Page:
Not all companies offer benefits. Companies that do benefits will decide on what benefit to provide. Many employees should be aware of this!

When it comes to offering benefits to employees, companies can do the following:

1. Not offer any!

2. Provide "some" benefits (per company's discretion) and either the:
a. Company pays 100% of whatever benefit's costs or
b. Company pays a portion of whatever benefit's costs and the employee pays the difference, generally via Pre-tax deductions from their salary

3. Provide "some" benefits (per company's discretion) but does Not pay any amount.
- The employee pays 100% of the cost, generally via Pre-tax deductions from their salary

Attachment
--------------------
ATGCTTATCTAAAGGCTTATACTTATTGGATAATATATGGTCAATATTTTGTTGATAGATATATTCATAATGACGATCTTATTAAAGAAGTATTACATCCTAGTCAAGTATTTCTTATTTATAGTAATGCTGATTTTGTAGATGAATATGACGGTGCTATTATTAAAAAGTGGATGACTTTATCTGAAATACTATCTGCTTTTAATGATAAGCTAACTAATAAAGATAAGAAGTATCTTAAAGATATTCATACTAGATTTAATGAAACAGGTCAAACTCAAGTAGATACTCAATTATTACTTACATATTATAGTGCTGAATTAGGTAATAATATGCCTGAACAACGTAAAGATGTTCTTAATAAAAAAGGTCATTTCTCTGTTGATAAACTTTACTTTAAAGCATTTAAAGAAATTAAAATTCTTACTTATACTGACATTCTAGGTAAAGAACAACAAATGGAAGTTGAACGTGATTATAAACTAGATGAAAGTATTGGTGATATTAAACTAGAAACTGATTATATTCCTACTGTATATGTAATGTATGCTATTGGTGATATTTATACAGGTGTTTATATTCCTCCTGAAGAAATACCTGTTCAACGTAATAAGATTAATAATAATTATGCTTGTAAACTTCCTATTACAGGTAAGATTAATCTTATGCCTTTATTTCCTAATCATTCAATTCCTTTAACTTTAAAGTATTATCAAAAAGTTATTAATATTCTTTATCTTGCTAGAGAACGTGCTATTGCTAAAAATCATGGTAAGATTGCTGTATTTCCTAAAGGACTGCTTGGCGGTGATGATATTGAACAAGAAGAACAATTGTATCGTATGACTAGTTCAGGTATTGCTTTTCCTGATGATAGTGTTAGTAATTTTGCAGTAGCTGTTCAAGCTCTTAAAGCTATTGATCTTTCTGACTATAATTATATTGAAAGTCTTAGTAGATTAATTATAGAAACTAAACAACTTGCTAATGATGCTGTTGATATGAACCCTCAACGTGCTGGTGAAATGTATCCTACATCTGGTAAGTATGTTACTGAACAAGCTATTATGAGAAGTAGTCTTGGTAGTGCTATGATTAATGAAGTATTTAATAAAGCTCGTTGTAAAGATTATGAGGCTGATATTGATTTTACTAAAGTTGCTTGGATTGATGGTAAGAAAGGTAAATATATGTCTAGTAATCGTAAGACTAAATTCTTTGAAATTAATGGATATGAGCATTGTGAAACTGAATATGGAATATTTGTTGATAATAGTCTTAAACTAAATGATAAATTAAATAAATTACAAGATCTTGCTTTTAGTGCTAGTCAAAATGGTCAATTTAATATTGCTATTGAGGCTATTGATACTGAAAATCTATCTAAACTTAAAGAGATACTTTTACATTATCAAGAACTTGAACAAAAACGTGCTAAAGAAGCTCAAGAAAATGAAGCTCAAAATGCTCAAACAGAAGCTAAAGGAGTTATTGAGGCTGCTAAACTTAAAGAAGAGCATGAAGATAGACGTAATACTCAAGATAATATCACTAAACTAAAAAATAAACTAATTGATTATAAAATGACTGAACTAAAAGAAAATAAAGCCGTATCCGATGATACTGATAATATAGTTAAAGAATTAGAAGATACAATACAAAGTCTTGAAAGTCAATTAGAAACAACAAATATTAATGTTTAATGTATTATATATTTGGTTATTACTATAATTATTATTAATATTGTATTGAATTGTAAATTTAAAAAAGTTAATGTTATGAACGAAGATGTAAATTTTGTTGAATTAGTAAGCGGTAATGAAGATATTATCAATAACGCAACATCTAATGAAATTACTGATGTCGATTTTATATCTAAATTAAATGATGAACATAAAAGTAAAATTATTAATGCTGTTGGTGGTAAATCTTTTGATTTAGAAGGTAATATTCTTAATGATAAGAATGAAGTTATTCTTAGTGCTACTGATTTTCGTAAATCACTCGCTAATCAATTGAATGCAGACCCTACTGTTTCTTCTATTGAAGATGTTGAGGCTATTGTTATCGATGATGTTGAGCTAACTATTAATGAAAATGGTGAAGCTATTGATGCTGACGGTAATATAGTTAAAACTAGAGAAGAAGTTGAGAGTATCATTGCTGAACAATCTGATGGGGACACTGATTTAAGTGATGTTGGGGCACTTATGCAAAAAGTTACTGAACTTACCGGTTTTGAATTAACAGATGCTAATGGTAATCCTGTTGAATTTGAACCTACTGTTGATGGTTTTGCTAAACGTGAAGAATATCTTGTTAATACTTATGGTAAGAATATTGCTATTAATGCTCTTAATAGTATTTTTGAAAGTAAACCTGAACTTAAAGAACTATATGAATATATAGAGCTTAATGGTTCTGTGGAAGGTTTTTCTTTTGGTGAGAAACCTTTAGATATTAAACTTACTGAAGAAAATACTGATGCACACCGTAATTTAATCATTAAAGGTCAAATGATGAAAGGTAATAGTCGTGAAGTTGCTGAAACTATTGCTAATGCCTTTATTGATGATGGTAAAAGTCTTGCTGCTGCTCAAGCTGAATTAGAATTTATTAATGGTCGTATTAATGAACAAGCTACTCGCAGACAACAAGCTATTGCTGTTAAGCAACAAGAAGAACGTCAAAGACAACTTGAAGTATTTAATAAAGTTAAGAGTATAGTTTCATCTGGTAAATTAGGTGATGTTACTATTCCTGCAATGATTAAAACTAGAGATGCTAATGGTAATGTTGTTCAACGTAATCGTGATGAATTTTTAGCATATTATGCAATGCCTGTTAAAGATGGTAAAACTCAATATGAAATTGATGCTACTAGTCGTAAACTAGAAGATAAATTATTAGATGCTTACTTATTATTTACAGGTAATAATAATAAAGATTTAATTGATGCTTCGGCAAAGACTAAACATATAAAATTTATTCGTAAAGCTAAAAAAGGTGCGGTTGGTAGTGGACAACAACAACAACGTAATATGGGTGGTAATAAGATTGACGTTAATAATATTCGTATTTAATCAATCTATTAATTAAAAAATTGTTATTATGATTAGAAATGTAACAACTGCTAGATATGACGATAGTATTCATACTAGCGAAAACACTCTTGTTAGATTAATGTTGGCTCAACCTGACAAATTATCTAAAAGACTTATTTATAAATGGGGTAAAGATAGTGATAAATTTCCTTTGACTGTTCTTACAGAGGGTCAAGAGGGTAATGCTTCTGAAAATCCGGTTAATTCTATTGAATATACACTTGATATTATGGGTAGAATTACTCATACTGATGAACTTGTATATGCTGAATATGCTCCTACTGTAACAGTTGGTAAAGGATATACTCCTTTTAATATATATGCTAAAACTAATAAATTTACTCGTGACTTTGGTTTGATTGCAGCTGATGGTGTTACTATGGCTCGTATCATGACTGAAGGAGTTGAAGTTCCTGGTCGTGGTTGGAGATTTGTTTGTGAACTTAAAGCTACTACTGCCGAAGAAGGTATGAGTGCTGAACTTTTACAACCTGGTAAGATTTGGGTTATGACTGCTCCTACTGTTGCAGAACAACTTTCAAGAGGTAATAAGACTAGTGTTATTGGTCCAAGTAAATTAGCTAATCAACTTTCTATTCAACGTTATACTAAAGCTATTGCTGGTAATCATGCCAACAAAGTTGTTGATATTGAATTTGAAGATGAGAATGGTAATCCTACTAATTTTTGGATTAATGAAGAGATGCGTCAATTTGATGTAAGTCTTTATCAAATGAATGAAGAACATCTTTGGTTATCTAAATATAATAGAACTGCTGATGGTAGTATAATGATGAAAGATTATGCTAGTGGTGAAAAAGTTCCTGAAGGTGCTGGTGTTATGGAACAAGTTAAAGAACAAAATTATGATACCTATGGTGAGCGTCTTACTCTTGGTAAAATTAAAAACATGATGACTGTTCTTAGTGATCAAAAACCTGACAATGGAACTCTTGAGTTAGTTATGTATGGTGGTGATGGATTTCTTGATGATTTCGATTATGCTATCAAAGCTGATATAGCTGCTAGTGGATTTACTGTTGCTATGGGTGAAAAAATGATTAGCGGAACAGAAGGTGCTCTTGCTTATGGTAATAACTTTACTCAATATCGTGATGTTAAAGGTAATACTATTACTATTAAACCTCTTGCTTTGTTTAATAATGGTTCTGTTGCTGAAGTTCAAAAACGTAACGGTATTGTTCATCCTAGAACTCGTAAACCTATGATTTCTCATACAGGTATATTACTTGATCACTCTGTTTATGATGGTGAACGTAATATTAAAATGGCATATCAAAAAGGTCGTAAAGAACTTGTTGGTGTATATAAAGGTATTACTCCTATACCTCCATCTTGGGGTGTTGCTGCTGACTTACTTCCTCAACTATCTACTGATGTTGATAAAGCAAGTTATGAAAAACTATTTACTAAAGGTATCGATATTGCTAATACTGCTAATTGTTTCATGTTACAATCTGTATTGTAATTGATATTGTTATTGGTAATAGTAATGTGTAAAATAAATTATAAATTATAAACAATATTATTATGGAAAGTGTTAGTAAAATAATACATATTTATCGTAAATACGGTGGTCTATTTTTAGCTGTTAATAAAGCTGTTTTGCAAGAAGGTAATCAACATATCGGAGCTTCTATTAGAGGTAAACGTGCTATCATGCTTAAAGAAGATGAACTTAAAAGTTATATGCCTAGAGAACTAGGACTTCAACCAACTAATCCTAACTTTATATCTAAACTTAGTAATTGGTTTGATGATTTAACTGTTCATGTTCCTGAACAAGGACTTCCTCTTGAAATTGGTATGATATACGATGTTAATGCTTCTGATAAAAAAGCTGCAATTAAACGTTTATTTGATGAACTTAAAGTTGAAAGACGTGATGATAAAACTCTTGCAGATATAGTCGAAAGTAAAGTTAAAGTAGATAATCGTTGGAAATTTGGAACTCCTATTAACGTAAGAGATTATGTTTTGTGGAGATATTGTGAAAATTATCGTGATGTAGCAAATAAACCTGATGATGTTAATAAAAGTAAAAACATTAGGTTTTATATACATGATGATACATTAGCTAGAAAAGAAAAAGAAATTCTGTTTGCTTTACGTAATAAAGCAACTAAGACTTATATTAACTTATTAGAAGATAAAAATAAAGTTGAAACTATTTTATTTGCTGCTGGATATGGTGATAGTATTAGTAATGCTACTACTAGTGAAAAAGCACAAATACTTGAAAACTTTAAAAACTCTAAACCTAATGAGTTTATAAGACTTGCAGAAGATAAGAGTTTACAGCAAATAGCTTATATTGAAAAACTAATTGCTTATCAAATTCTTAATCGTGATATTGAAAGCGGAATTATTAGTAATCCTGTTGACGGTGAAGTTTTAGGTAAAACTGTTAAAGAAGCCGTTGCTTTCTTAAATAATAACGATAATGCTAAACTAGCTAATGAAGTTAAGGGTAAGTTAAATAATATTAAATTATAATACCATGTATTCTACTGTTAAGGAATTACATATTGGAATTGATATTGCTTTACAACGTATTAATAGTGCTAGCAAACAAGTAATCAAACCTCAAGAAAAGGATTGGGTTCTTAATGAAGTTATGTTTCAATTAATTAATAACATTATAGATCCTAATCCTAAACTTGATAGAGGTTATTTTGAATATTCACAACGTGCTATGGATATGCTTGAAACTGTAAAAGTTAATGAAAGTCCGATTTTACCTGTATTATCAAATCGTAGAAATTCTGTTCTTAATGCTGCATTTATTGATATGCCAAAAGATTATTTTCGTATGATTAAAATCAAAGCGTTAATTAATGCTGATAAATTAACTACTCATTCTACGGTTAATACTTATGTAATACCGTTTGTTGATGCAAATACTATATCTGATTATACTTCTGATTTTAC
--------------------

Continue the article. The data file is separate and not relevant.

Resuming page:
It really depends on the company!

Topic Expert
Scott MacDonald
Title: President/Owner
Company: AlphaMac Resources, Inc.
(President/Owner, AlphaMac Resources, Inc.) |

There is a new rule for 2015 that health insurance premiums paid out of a Qualified Retirement Plan are taxable. You need to talk to a tax professional to help you plan for how you might mitigate the impact of this change.

https://www.federalregister.gov/articles/2014/05/12/2014-10849/tax-treatment-of-qualified-retirement-plan-payment-of-accident-or-health-insurance-premiums

Anonymous
(self) |

Hi Scott,

Thank you for the link you provided. It discussed health insurance premiums and/or long term disability premiums paid out of a Qualified Retirement Plan.

Do you know if the same applies for specifically health insurance premiums paid out a Long Term Disability program for employees?

Long Term Disability participants are not considered retired, but are considered "employees on leave" and on "long term disability".

Do you know where I can find the language and/or link to that tax rule?